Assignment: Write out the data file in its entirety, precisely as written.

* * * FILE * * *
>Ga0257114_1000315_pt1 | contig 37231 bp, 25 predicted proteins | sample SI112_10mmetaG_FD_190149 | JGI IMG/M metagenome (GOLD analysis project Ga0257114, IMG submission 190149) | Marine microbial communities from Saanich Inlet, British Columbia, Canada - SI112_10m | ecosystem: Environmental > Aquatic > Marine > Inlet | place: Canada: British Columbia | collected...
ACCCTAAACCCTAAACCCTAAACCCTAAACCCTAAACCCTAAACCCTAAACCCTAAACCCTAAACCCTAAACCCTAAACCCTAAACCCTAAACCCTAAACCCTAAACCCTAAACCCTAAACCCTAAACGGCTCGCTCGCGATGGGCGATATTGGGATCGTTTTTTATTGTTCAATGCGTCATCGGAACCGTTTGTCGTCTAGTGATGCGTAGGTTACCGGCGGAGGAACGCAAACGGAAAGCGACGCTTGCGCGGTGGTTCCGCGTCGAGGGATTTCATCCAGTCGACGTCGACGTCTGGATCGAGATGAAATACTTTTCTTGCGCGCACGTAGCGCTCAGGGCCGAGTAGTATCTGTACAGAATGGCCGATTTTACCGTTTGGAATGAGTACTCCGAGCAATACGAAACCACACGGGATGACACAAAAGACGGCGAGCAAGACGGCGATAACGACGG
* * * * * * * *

>Ga0257114_1000315_pt1 | contig 37231 bp, 25 predicted proteins | sample SI112_10mmetaG_FD_190149 | JGI IMG/M metagenome (GOLD analysis project Ga0257114, IMG submission 190149) | Marine microbial communities from Saanich Inlet, British Columbia, Canada - SI112_10m | ecosystem: Environmental > Aquatic > Marine > Inlet | place: Canada: British Columbia | collected...
ACCCTAAACCCTAAACCCTAAACCCTAAACCCTAAACCCTAAACCCTAAACCCTAAACCCTAAACCCTAAACCCTAAACCCTAAACCCTAAACCCTAAACCCTAAACCCTAAACCCTAAACCCTAAACGGCTCGCTCGCGATGGGCGATATTGGGATCGTTTTTTATTGTTCAATGCGTCATCGGAACCGTTTGTCGTCTAGTGATGCGTAGGTTACCGGCGGAGGAACGCAAACGGAAAGCGACGCTTGCGCGGTGGTTCCGCGTCGAGGGATTTCATCCAGTCGACGTCGACGTCTGGATCGAGATGAAATACTTTTCTTGCGCGCACGTAGCGCTCAGGGCCGAGTAGTATCTGTACAGAATGGCCGATTTTACCGTTTGGAATGAGTACTCCGAGCAATACGAAACCACACGGGATGACACAAAAGACGGCGAGCAAGACGGCGATAACGACGG